Rural Surgery: The Australian Experience
Department of Surgery, University of Adelaide, The Queen Elizabeth Hospital, Adelaide, Woodville Road, Woodville 5011, South Australia, Australia. Surgical Clinics of North America
(Impact Factor: 1.88).
12/2009; 89(6):1325-33, ix. DOI: 10.1016/j.suc.2009.07.004
A significant proportion of the Australian population resides nonmetropolitan regions. For the majority of these smaller regional centers, the surgical service delivery has been traditionally provided by either solo or two-person surgical practices. As medical students' interest in rural practice declined, new models were created to ensure medical care in these areas. This article outlines the past and current state of medical care in rural areas, highlighting models used in Port Augusta, Mount Gambier, and Port Lincoln. It concludes that these models are successful and should be further developed.
Available from: Simon C Kitto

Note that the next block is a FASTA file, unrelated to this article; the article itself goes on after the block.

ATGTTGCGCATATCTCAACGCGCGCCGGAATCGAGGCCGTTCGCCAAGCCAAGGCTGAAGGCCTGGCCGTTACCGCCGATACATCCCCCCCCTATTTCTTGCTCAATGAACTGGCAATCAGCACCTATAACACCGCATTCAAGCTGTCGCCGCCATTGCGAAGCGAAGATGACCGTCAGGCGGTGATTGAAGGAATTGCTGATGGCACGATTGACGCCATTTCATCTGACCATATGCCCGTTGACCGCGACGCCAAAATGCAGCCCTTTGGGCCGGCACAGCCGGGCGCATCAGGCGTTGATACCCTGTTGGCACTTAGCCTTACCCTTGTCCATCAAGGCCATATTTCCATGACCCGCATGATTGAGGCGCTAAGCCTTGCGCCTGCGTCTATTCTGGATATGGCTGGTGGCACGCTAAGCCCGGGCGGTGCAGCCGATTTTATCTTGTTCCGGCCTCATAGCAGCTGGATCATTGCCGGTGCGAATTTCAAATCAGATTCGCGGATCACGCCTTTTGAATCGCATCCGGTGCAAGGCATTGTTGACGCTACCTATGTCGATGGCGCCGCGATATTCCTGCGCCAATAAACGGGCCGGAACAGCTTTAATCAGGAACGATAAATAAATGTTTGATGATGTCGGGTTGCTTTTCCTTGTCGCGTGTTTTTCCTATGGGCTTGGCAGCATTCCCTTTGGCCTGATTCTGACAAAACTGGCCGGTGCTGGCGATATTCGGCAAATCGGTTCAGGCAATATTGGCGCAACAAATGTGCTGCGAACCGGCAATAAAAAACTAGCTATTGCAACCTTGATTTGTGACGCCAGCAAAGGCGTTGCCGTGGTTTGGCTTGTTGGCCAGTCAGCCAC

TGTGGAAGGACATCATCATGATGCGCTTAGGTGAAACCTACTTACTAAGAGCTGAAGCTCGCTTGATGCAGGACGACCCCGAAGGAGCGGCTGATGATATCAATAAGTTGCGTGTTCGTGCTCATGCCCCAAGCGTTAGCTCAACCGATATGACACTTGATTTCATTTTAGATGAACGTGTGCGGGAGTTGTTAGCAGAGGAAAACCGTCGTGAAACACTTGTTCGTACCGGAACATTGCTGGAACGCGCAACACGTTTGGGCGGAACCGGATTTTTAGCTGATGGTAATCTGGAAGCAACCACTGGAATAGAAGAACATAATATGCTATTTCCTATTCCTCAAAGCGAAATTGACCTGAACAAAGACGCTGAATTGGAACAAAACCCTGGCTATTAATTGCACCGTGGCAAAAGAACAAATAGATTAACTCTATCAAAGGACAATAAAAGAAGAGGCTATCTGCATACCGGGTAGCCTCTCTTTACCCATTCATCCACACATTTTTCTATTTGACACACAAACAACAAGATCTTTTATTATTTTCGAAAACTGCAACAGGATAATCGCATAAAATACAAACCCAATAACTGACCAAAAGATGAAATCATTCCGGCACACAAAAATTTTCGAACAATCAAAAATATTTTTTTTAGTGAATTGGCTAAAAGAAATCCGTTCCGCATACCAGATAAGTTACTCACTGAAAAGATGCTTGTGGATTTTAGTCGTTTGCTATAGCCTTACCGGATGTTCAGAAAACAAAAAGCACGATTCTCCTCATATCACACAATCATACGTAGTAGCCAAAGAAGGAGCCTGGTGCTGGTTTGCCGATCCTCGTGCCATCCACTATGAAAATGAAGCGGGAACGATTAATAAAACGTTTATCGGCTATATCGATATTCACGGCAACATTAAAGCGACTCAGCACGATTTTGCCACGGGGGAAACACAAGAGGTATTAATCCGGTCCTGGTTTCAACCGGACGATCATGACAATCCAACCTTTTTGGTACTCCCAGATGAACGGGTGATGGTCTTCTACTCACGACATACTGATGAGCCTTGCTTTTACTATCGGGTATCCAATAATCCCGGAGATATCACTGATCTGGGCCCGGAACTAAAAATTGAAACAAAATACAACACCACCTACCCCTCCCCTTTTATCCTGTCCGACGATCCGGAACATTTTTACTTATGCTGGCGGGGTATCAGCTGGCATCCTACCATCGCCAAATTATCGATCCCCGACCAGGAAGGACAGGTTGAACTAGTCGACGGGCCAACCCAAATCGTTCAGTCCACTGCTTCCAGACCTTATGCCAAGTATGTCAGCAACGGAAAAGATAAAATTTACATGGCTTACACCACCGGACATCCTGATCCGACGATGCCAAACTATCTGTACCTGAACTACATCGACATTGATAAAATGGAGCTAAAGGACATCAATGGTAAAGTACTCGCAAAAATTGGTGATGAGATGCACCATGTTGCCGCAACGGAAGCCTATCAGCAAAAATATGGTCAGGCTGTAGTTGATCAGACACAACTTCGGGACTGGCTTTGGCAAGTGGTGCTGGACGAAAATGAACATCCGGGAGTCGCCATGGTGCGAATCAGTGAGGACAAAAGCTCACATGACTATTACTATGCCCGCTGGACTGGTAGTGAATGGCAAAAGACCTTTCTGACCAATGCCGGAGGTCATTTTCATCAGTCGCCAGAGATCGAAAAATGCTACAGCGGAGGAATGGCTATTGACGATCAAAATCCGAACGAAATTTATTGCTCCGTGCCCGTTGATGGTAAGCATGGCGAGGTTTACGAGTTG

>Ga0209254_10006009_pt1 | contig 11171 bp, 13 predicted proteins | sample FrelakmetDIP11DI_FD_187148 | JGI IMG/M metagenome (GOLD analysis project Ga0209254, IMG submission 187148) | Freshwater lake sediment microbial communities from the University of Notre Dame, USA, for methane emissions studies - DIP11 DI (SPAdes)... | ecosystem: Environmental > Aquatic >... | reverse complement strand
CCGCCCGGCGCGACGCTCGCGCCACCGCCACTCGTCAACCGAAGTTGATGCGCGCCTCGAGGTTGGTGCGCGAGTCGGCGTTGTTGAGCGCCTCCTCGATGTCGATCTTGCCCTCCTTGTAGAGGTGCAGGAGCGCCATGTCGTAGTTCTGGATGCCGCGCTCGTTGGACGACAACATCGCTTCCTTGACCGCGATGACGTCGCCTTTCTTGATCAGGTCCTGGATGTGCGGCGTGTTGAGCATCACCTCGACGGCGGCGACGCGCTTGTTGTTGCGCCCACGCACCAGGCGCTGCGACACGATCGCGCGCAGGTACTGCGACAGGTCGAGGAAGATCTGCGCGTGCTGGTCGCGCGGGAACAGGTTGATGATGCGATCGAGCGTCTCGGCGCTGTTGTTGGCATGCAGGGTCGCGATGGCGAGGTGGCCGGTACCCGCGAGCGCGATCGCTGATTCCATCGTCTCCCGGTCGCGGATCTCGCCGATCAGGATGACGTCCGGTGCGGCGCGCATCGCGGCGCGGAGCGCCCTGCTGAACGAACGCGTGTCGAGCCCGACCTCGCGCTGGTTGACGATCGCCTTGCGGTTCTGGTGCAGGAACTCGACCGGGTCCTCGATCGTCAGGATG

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ABSTRACT: Introduction Rural and remote surgical practice presents unique barriers to the uptake of the evidence-based medicine (EBM) paradigm. As medical and education institutions around Australia develop practices and support for EBM, there are growing questions about how EBM is situated in the rural and remote context. The Monash University Department of Surgery at Monash Medical Centre implemented a study to explore the current understandings, attitudes and practices of rural surgeons towards the EBM paradigm.Methods Descriptive survey of rural surgeons based in a tertiary care environment.Results The overall results of the survey demonstrate that: (1) rural surgeons have a good understanding of EBM; (2) EBM evidence is somewhat useful but not very important to clinical decision making; and (3) while rural surgeons are relatively confident in most sources listed, they are most confident in their own judgment and clinical practice guidelines, and least confident in telephone contact with colleagues. Rural surgeons’ understanding, usage and confidence in EBM purports that rural surgeons have contradictory, ambivalent and complex views of the EBM paradigm and its place in rural surgical practice.Discussion Professional isolation and context specificity are important to consider when extending the EBM paradigm to rural surgical practice and understanding the EBM uptake in the rural surgery context.
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